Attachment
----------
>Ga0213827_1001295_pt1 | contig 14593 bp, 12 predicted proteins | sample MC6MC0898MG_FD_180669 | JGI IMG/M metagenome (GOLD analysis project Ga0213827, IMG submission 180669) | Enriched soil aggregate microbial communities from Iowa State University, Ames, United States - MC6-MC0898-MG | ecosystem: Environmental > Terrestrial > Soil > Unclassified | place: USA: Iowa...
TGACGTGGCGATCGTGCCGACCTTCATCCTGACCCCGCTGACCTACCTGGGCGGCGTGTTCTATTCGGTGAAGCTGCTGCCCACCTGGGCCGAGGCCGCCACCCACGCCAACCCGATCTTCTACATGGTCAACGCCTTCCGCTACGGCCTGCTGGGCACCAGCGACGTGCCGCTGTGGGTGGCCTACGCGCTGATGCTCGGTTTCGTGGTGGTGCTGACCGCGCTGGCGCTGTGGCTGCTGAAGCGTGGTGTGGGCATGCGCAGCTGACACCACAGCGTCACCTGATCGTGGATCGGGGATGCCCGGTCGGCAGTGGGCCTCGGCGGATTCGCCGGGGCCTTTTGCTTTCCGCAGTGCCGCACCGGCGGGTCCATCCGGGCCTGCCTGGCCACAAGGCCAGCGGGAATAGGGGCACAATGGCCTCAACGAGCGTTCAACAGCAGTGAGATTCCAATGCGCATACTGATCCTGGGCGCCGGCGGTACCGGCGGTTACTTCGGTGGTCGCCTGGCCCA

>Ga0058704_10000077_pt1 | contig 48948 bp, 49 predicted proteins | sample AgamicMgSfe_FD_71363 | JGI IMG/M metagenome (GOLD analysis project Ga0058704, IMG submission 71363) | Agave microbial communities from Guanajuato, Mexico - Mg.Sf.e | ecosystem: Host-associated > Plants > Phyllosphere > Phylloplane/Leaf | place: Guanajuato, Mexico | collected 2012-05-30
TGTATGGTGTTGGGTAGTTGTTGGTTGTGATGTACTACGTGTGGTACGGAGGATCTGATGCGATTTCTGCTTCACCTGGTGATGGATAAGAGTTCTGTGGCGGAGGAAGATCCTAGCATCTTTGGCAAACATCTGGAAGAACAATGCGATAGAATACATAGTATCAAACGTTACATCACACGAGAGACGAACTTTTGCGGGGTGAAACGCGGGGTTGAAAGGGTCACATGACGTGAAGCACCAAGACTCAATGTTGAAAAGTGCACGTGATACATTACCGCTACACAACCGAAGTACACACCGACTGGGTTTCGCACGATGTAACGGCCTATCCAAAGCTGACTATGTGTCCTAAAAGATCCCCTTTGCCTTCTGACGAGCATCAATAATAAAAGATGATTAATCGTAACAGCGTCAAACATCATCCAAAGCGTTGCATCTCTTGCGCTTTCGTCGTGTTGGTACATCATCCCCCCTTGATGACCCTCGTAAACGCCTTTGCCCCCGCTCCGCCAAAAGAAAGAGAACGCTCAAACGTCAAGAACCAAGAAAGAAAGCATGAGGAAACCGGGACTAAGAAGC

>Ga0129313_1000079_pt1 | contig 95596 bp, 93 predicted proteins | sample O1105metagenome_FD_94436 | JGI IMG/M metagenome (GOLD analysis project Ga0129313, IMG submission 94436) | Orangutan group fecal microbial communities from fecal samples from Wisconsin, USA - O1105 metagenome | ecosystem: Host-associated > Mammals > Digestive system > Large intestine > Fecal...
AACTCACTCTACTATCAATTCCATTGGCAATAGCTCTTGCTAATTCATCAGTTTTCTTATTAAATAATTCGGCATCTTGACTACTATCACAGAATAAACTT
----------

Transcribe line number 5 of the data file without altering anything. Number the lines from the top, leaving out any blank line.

>Ga0129313_1000079_pt1 | contig 95596 bp, 93 predicted proteins | sample O1105metagenome_FD_94436 | JGI IMG/M metagenome (GOLD analysis project Ga0129313, IMG submission 94436) | Orangutan group fecal microbial communities from fecal samples from Wisconsin, USA - O1105 metagenome | ecosystem: Host-associated > Mammals > Digestive system > Large intestine > Fecal...